Instead, Stuart laces her pitch with generic industry speak.
KATE ALLEN IS GETTING A LIFE will be a funny, heartfelt comedy with mainstream audience appeal.
Why would mainstream audience appeal matter to a contributor? It would to a financier thinking about a Netflix deal down the line, but not to someone looking to support something interesting and worthwhile.
The risks of film financing are such that no one knows if a particular film will be successful, but I am seeking a very reasonable amount of film financing in Hollywood terms. Steven Soderbergh’s recent hit film MAGIC MIKE was budgeted at $7 million and has made well over $100 million, so the financial and creative rewards can be great.
The financial rewards can be great…for the filmmaker. For the people donating $1,000, the financial rewards are exactly $25. Clearly our definitions of “great” differ. Also, you aren’t Steven Soderbergh.
Plus, while explaining that your ludicrous funding goal is reasonable in Hollywood terms is only a dash condescending, it’s also up to the audience to decide whether or not what you’re asking for is ultimately a fair target. When you choose to enter the Thunderdome, the audience becomes King. Besides, even though that amount of money might be reasonable in Hollywood (questionable), it’s outlandish on Kickstarter (which is where you are right now), and tossing statements like that out there hint that you’re concerned only with your rewards from the endeavor and not with the audience’s (as if we couldn’t tell that by the literal lack of rewards being offered to the audience).
I have secured letters of interest from Thora Birch, Heather Matarazzo and Jennifer Elise Cox on my own for my romantic comedy KATE ALLEN IS GETTING A LIFE, but the challenges I am facing are mainly that the big film studios and production companies are highly exclusive and insular. For the most part, they will only accept screenplays from people they know, and will only do business with people they know.
This is a tricky one. A Letter of Interest is an industry document that’s not a contract. It’s also a confusing element for a project like this because not everyone will know what it is. Either you have these actresses attached or you don’t, and even while a financier’s ears might be perked, it’s a giant question mark for someone choosing to donate money at this level. I won’t go as far to say that it’s dishonest in this context, but when what you’ve chosen as your biggest selling point isn’t even secure, there’s a problem.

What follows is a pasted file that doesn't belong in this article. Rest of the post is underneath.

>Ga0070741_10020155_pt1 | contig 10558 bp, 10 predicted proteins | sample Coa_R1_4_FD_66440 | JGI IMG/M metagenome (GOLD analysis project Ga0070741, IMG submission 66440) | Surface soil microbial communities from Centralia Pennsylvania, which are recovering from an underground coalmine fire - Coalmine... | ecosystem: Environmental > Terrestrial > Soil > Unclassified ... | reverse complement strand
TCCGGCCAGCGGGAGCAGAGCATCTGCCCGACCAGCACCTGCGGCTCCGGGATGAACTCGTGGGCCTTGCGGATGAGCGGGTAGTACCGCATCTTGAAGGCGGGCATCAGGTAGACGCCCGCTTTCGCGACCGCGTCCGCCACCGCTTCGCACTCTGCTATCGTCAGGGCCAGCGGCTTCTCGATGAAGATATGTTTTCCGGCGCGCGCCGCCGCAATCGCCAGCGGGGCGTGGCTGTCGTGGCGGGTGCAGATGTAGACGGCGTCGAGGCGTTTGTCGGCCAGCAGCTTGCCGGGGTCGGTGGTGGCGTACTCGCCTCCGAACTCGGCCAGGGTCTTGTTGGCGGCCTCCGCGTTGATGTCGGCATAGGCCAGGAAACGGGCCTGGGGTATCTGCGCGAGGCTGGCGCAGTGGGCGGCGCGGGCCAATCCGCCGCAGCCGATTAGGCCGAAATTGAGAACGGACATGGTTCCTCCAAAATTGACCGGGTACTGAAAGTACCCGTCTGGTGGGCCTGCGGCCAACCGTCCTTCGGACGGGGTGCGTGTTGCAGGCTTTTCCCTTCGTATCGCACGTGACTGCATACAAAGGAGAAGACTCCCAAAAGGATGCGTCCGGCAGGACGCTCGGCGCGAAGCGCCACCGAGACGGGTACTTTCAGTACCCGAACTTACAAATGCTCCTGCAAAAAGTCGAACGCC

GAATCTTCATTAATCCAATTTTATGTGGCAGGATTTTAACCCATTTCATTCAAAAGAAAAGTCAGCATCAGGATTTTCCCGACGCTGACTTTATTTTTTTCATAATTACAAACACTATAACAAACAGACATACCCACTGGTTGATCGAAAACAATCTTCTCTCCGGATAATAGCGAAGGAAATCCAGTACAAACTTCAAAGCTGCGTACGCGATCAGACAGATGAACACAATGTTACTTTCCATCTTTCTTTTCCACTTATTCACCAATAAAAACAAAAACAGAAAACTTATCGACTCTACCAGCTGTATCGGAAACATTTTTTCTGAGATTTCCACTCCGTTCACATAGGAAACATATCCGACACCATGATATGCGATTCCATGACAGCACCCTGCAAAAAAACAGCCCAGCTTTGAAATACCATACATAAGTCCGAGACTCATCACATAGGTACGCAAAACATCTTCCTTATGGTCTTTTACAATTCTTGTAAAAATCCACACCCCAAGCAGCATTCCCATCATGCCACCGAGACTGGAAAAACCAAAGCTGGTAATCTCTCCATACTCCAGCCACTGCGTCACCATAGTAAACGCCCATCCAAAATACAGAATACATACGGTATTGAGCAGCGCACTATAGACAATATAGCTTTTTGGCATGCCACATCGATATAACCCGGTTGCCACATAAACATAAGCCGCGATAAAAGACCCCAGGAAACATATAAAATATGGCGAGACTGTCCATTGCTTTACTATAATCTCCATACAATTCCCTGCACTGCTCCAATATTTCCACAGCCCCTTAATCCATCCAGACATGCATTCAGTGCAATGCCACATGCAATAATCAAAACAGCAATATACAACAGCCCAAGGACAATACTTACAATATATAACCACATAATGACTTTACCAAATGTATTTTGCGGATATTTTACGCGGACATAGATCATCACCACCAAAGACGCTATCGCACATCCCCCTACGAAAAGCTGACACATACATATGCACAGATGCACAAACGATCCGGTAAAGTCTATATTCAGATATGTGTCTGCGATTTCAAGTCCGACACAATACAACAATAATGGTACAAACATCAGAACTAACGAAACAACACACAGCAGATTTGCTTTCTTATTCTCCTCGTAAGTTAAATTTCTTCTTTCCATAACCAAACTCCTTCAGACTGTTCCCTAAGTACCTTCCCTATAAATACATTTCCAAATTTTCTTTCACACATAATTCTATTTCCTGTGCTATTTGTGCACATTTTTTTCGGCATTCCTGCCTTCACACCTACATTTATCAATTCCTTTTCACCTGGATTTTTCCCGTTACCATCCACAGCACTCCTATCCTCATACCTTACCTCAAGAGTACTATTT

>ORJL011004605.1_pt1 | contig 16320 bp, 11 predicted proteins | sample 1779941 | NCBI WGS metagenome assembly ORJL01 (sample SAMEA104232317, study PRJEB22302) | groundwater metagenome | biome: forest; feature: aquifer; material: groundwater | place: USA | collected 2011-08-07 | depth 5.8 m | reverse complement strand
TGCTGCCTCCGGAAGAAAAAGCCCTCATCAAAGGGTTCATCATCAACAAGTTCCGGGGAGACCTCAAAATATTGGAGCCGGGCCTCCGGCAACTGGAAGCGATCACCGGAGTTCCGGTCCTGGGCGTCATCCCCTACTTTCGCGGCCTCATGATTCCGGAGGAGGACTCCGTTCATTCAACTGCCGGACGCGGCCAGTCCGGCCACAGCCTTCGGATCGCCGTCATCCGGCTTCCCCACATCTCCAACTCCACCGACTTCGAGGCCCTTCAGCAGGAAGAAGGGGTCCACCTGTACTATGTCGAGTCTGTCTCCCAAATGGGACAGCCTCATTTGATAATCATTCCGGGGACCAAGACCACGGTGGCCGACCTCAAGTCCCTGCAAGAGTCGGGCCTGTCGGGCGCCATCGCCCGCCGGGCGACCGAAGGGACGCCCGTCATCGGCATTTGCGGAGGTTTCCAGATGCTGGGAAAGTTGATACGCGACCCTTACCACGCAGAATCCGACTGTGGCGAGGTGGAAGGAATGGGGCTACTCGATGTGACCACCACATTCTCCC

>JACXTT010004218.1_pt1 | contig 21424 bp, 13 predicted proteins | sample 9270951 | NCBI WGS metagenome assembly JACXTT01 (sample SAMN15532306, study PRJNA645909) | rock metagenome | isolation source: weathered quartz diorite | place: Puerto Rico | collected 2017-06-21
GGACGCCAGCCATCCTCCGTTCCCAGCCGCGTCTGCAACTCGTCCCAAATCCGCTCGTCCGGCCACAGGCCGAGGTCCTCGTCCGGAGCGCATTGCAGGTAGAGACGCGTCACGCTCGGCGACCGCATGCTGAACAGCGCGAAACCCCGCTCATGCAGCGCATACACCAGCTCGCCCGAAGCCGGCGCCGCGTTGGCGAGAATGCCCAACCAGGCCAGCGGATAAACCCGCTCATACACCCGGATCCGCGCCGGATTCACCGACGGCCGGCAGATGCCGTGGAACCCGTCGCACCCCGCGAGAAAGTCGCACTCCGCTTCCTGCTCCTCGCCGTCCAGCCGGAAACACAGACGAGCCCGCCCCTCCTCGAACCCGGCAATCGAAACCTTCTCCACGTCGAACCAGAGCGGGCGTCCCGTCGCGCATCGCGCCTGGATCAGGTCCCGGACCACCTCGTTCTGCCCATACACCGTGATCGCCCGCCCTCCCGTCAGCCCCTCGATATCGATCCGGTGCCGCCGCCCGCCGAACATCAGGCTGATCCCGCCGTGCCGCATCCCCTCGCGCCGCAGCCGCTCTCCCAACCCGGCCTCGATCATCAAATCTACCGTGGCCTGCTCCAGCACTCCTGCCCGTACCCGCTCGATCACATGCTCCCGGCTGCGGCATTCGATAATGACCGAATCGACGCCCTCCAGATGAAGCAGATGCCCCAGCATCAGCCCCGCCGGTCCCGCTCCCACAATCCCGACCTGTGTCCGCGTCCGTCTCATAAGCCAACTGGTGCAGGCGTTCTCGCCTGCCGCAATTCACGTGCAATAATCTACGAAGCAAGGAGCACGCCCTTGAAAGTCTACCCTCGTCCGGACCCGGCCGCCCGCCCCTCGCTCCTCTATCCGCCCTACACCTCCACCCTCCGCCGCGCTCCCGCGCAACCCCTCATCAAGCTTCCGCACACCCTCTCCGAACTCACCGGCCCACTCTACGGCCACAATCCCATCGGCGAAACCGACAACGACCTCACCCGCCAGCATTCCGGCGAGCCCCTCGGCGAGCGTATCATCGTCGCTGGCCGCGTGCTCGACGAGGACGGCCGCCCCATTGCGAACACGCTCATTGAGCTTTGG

Imagine when legions of Thora Birch fans drop a grand each to make this happen only to see Birch drop out of something she wasn’t even attached to in the first place. Now stop laughing. It’s not like they were going to get a DVD or anything, anyway.
But the biggest problem with all the industry-ese is something I can’t quote because it’s not in her pitch. Nowhere does Stuart explain why the movie is so important to her. Did she write it as a mirror to her own struggles as an aspiring writer? Was she moved by a situation that made her want to write about refusing to give up on dreams? Did she pick a high concept plot out of a hat?
We’ll never know those answers because in the grand tradition of screenwriting, she only tells us that her “heart and soul” are invested in the film instead of showing us. Ultimately it’s that — along with exciting proof of your abilities as a filmmaker, an interesting plot and perhaps some concept art — which propels people to give.
Optional Mistake #6: Not Donating to Other Kickstarter Campaigns
Spike Lee was criticized for saying in his pitch video that he’d been told about Kickstarter by a student weeks before he launched it — the intimation being that he saw it solely as a lark, a what-the-hell moneymaking venture instead of as a meaningful new tool — but Lee also took the time to engage with the community by donating money to several projects just before and in the weeks following his launch. He may have been new to the game, but he was interested enough in helping others who were playing it.
Obviously that’s not a must-have for all campaigns, but it’s also zero percent surprising that Stuart hasn’t donated to any other campaigns.
What Have We Learned
The cardinal rules of Kickstarter have perhaps never been so clearly displayed in reverse.
- Have a firm title that acts as a hook by describing what’s interesting or unique
- Take the time to create a video (especially if you’re a director, people)
- Be realistic about how much money you’ll need and what you can get through crowdfunding (i.e. not $5M)
- Have a multitude of donation levels with a variety of incentives (including the no-brainer of the movie itself)
- Use direct, relaxed language and recognize that you’re speaking to fans, not a boardroom of film execs
- Maybe take the time to build up some karma by supporting other projects you find intriguing
I have to admit that I struggled with writing this because it felt slightly mean-spirited, but in the end we’re not talking about an amateur who’s lost their way; we’re talking about a woman claiming experience at a professional capacity in the film industry who has earned a living from a book called “Getting Your Script Through the Hollywood Maze” while trying to snake $1,250 from aspiring writers for script coverage. The enormity of her $11 misstep here offers a sizable rubric for avoiding failure by staring directly at it.
Stuart may not have meant to, but she’s done a great service for aspiring filmmakers looking to crowdfunding as an option even as she’s proven that she doesn’t know how to get through the maze herself.